Quiet is quite beautiful, you know.

So far, it's been great. 

I'm sleeping more and seeing more and smelling more (again).

I missed it.

Throughout the process, I'm growing.
And as always, it's a good feeling.

I'm excited for the weeks ahead and the smells they bring because I know I'll be better able to enjoy them.

I know they'll be busy.
There will be 18 credit-hour smells, work smells, volunteering smells, and even some smells from Japan...(Yes, I'm going back friends. Be on the lookout for updates and pictures).

But I'm stoked and ready to sniff up a storm.

Bring it on, Spring 2018.

I'm ready for you...
One day and one smell at a time.

I can't wait to see all you hold.

Love always,

G





Friday, December 22, 2017

a hopeful undertone



































Sometimes it takes my breath away - the speed of the last 4 months.

It's been a whirlwind.

This semester has been tough. But it's been equally as lovely.

Once again, I laughed a lot, cried some, and learned a whole lot in the process.
さすがね。

I learned not to take myself too seriously...to put the schoolbooks down for a bit of fun.

I learned what it means to take a different route - to stand still while the crowd swarms toward internships and corporate career paths.
I'm learning to look into the face of my Creator to see where He would have me go.

I'm learning to release guilt, reject anxiety, and walk forward in joyful obedience.

I'm learning how beautiful it is that the Father desires to be intimate with us. He wants to be with us. Even when we reject him at our worst.
Hot dang, what Love.

I'm very thankful.

Stress is real. Homework happens. And the job search is intense.
We lose people we love, don't care as much as we should, and say things we don't mean.
People can be insensitive. Professors aren't always understanding.
Sometimes, I just wanna sit down and eat all the dark chocolate chips.

But there is goodness to be found.
Lots of it, actually.

This is how we root ourselves in the Father's delight - in repeating truths to ourselves and in choosing to believe in a bigger story.

So that's how I march on.

A soldier He has called me.
A soldier I shall be - lifted by a hopeful undertone and rooted in His delight.

Sorry it's been so long.

As always,

G

Tuesday, July 18, 2017

Why Nanzan.
































People always ask me, “Why Nanzan?”
I’m never quite sure how to answer.
At first, it was the cost-value and the dates that matched perfectly with my plans. It was the amazing academic program and the promise of finishing with the ability to speak more Japanese.
Yes, the studies were wonderful - the senseis were incredible and I learned so much Japanese.
(I've started thinking in Japanese. It's all sorts of confusing.)

But, as my time at Nanzan comes to a close, I realize I was there for quite another reason.

Quite honestly, the academic aspects of my time in Nagoya are mere fragments of what I experienced there.
There was so much more to be learned...so much to be gained.

I've seen the Lord bring me friends who are so close, I can't believe I've only known them 6 weeks....friends who I know I'll connect with for life. 

I've seen the Gospel work vividly in this country, in this city, and in the lives of my friends.
I've felt the overwhelming weight of His love, been reminded of the clarity and truth of the Gospel, and gotten so many opportunities to boldly speak of that Love to those around me.
I have new vision...the Spirit is on the move.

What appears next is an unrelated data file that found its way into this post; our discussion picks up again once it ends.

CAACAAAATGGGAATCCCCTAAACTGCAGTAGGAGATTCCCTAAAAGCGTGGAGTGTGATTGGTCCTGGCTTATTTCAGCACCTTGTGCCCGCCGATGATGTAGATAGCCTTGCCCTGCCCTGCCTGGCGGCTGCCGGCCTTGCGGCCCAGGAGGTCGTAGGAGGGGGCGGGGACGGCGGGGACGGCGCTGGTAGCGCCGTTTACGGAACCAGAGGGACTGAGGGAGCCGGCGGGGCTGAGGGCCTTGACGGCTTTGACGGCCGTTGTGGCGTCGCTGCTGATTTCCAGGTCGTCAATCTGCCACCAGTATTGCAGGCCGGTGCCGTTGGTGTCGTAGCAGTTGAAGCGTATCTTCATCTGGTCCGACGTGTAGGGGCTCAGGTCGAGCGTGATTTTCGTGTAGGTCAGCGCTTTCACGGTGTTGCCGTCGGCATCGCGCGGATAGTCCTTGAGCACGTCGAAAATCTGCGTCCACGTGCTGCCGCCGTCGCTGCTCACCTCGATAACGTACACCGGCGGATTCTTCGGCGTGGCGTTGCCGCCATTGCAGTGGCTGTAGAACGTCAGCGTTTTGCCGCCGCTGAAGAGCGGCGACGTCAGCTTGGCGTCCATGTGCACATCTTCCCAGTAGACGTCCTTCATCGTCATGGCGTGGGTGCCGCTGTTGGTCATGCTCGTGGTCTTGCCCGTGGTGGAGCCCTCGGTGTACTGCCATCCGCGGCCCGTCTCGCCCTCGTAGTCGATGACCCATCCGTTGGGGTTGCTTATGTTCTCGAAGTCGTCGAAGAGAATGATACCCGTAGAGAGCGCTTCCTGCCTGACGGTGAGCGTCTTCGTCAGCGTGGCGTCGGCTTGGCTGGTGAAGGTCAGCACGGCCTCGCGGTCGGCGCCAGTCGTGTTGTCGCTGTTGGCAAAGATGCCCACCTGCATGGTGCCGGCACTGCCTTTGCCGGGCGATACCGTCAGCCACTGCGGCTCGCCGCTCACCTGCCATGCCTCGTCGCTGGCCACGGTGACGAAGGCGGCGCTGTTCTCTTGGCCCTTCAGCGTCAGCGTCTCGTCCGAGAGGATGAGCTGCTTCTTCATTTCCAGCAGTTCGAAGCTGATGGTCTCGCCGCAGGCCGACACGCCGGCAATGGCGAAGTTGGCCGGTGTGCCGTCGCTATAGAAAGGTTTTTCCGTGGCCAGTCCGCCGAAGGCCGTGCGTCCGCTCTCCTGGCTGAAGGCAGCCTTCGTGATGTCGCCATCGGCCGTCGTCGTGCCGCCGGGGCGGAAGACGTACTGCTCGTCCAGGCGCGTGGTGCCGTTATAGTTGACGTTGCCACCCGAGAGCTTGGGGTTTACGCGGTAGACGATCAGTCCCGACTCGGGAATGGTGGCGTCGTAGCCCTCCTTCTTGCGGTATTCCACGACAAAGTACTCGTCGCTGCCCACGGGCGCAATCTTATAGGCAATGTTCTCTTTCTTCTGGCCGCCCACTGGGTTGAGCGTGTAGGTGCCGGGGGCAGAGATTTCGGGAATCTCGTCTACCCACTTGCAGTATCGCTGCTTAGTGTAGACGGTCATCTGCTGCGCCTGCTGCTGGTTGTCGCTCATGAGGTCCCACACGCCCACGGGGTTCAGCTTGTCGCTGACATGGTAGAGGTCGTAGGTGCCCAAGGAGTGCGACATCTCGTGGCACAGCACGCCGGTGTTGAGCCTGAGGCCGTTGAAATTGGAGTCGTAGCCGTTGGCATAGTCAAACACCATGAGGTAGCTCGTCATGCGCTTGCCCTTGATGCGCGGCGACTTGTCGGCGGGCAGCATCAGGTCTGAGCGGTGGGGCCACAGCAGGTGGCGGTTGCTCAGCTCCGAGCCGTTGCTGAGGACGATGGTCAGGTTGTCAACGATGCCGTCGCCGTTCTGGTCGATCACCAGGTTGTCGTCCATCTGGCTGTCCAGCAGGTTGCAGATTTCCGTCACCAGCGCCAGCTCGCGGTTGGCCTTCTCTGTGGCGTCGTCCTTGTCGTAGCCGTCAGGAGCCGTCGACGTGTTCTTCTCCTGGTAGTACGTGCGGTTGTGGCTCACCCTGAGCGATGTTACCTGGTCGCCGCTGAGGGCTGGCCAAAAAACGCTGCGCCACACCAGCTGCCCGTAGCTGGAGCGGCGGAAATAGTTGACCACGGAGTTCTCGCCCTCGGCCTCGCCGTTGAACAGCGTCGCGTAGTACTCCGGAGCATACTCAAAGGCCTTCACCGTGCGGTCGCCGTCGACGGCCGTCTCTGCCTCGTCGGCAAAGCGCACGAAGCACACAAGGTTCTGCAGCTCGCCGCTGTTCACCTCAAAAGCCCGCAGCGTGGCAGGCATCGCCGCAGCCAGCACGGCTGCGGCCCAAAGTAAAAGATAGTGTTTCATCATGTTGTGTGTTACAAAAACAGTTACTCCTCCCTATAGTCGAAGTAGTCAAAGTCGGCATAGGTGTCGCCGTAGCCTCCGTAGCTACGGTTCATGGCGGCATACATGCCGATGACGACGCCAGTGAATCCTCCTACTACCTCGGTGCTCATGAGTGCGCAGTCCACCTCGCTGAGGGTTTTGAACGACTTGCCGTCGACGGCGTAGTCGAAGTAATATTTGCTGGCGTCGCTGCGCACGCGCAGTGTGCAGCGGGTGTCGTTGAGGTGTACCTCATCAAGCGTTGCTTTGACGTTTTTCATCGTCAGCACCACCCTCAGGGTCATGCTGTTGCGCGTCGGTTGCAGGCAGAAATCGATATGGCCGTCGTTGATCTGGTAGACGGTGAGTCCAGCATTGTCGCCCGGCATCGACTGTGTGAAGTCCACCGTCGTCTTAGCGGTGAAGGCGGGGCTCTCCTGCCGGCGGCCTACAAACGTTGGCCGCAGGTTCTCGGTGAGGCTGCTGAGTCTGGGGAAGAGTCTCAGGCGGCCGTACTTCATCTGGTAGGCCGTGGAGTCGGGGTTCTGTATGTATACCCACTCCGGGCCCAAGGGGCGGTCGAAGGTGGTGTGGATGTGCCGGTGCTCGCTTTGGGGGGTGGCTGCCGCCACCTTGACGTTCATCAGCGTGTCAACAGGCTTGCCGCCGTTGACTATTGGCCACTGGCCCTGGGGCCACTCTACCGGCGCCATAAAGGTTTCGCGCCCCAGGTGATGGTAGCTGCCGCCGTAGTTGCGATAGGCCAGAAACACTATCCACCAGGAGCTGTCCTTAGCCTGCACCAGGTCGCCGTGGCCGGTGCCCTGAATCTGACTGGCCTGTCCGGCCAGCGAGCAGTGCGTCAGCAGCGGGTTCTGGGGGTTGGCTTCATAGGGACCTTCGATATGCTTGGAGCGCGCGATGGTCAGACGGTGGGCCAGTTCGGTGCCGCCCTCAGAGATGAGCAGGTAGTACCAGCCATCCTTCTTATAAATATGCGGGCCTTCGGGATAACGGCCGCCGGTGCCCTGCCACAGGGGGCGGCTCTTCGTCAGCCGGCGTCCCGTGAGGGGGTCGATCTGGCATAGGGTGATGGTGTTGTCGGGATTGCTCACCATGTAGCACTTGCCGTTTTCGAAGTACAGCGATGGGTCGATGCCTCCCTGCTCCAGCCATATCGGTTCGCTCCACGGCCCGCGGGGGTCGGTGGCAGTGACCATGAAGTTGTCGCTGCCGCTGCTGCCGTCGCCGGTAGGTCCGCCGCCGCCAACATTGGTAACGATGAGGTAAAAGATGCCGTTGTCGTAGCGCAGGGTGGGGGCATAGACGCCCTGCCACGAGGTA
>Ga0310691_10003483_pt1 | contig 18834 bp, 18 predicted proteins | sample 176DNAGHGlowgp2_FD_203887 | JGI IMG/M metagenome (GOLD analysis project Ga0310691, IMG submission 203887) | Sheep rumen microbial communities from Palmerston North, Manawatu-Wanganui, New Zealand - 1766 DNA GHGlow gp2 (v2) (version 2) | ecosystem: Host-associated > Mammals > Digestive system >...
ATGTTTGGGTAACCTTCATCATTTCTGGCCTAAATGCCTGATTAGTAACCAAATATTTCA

And He's been so good. 
さすがね?

Every time I leave this country, I always wonder how is it that a heart can be split so strongly between two opposite sides of the globe?
It's the weirdest feeling.
And even for the many times I've made this trek, it doesn't get any easier.
Japan is a part of me.


But even though I leave Japan, sad at the passing of such a golden season, I'm not completely forlorn. 

This is only the beginning. 

Yes, I leave Nanzan University with more than just improved Japanese and an over-stuffed suitcase.

I leave with teary eyes, a full heart, and eyes open to take in all that the Lord is doing.
I leave grateful. So grateful....
and so much better able to answer that ever-present question,

"Why Nanzan?"

Because the Lord knew I needed it.

That's why.
Because He always knows best.
And He is faithful to take good care of his children.

驚くばかりの恵みなり...

Always,
G


Thursday, June 15, 2017

some days.



















some days don't go as planned.
some days are helter skelter and not at all like you would have thought.

some days are tired days.
they are the days you wake up after studying late into the night...the days you can't drink enough coffee.

some days you wake up with no voice and a presentation to do.

those are the ゆっくりdays.
they are days for savoring.

they are the days you allow yourself to slow down - when you remind yourself to look up and breathe in that Japanese air you love so much.

these are the days you allow your brain a rest and take your time painting flowers in art class. the days you stay even longer after class to talk to the 75 year old sensei about his career as a famous artist and his time at Nanzan.
they are the days for squinty-eyed jokes and pouring through old art books together.

there are some days you spend too much time in conversation with your friends over white rice lunches.
those are the days when you end up running to your next class...laughing the whole way as you hold down each other's dresses.

they're days for breathless smiles and knowing glances - twinkly eyes and Japanese puns.

those are the days you decide that grades are important, but not as important as your gambaru...your effort. Those are the days you cut your losses and laugh with your sensei in stead of taking your imperfections too seriously.
and you find you actually learn more that way.

they're not perfect days.

no, they could never be.

but they're happy days.

and I'm thankful for them.

until next time,

G

"I pray that your love will overflow more and more, and that you will keep on growing in knowledge and understanding.  For I want you to understand what really matters, so that you may live pure and blameless lives until the day of Christ’s return. May you always be filled with the fruit of your salvation—the righteous character produced in your life by Jesus Christ—for this will bring much glory and praise to God." 
philippians 1:9-11

" 私は祈っています。どうか、あなたがたの愛が、もっともっと満ちあふれますように。同時に、霊的な知識と洞察力も、さらに深められますように。 10それは、あなたがたに、善悪をはっきり見分ける力が備わり、主が来られる日まで、だれからも非難されることなく、心がきよく保たれるよう願うからです。 11どうか、神の子どもにふさわしく、親切な良い行いができますように。それは、大いに主をほめたたえ、主の栄光を現すことになるのです。"

(ピリピ人への手紙 1:9-11)